This is what happened: a woman arrived at the hospital where I practice with contractions. She thought she might be in labor, although an examination would prove she was not. She felt well, had no other complaints, and her vital signs were normal, including her temperature, which was 98.6F. However, on the monitor, her fetus’ heart rate was 180-190 beats per minute, significantly above what is considered normal for a full-term fetus. The on-call obstetrician recommended a cesarean, which we performed expeditiously and without complication. A vigorous, crying baby boy emerged, did well, and went home with his mom four days later. In the O.R. following delivery, heartfelt congratulations were offered to the nurses and doctors for avoiding a bad outcome: we were confident we had saved the baby.
I’m not saying we made the wrong decision, and I’m not saying we didn’t save the baby. We may have. What concerns me is the confidence that surgery at that time was the right decision.
An elevated fetal heart rate - tachycardia - is not normal, and when the mother is full-term, the baby should be delivered. The most common cause of fetal tachycardia is an infection in the uterus, although other explanations such as a low fetal blood count, a heart arrhythmia, or endocrine disorders are among other causes.
The standard of care is delivery, although the recommended method of delivery is not so clear cut. One option is cesarean, which is the fastest way to get the baby out. The other option is to induce labor with medication, which takes much longer, but can potentially avoid mom having a major abdominal surgery.
The challenge is the time required to get from the beginning of an induction of labor to a vaginal delivery.
Put yourself in the shoes of the mom, the dad, and the nurses and doctors taking care of the mother and fetus and collectively deciding what to do: If you choose induction of labor, and six or 12 or 24 hours later the baby boy is delivered vaginally and mom and baby are healthy, you will know you made the right decision. However, you won’t know that for many hours. Meanwhile, if signs of trouble emerge during labor, or worse yet, mom or baby are not fine after delivery, you might regret the decision not to operate for the rest of your life.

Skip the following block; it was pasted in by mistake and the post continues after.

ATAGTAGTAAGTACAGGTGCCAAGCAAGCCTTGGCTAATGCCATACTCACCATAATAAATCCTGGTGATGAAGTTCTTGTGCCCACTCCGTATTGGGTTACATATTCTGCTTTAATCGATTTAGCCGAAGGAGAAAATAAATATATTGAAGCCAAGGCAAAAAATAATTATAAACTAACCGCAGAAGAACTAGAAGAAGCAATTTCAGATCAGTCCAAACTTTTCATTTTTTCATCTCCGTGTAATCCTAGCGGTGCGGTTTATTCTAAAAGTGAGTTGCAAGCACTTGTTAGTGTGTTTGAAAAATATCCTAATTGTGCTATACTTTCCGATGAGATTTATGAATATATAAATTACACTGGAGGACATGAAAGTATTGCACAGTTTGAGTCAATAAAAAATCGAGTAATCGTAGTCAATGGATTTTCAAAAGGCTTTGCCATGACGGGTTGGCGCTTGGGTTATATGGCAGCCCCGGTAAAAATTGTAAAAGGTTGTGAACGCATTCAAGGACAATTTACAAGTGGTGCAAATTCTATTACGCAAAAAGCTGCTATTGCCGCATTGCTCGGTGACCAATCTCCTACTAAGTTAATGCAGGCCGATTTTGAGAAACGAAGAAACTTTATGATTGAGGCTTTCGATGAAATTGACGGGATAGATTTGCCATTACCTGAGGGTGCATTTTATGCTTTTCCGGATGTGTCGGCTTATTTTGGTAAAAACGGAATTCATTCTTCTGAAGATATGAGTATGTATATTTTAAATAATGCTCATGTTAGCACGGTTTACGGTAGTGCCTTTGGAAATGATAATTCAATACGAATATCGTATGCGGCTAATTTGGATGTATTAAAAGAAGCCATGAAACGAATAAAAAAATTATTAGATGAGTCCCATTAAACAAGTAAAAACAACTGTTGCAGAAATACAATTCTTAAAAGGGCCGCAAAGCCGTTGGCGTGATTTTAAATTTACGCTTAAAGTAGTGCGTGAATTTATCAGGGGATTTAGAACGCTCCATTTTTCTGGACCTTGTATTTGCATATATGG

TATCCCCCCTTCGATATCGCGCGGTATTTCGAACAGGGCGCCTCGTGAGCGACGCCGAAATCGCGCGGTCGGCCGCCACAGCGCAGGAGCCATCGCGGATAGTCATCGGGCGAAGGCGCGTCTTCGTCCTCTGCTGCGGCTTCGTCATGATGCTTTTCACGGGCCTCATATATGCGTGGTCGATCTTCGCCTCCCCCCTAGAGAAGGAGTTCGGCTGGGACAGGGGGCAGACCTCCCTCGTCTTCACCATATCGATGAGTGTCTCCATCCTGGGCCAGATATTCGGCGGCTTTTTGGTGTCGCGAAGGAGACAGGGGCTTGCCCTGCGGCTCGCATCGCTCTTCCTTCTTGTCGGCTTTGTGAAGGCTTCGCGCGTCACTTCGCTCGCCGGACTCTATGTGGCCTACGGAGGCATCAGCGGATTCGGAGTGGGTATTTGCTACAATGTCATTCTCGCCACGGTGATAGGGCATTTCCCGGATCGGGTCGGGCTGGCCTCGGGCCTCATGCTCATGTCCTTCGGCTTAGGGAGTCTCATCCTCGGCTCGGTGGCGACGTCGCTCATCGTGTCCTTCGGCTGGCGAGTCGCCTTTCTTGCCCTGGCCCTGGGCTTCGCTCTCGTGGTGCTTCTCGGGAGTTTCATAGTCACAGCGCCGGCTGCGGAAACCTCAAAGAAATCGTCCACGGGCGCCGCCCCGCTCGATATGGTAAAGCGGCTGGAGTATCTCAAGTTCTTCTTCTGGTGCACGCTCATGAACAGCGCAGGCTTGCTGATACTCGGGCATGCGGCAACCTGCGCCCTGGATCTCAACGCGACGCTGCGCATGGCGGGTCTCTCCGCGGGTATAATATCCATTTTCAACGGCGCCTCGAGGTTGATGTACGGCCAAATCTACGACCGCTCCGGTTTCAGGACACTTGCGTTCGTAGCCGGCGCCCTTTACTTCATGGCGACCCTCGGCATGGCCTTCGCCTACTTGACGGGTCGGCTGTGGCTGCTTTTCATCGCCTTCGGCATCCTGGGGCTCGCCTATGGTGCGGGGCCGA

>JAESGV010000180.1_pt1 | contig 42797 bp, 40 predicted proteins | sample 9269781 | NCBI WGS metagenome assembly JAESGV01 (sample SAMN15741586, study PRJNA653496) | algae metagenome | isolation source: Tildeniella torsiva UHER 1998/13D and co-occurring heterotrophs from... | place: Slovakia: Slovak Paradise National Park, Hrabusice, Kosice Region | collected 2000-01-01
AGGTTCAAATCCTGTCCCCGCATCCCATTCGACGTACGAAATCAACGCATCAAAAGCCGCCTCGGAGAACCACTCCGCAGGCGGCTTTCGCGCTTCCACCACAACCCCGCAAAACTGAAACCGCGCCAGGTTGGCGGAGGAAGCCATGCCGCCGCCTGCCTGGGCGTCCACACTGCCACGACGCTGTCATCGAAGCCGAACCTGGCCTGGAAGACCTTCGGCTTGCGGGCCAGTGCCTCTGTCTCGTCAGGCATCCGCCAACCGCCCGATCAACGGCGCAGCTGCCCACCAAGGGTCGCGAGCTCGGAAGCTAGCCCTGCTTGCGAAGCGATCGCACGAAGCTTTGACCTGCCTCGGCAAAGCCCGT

Alternatively, if you choose cesarean, and the baby is not fine, you know you did everything you could possibly have done to assure a good outcome. In our case, the good health of both mom and baby reinforced that decision enormously.
What goes unconsidered is that cesarean is more dangerous for the mom than a vaginal delivery, and that she will likely have a cesarean with each subsequent child. This is one of the reasons why maternal death rate in the United States is actually rising.
No obstetrician knows with certainty after performing a cesarean that they made the wrong decision because it’s impossible to know what would have happened if the woman was allowed to go through labor.
As a consequence, choosing labor, or allowing labor to continue when signs of health - particularly fetal health - are equivocal, is always the riskier choice.
It bears remembering that a cesarean with a good outcome doesn’t make cesarean the right choice.
In this case, it isn’t the decision to operate that gives me pause; it’s the confidence that it was the right choice.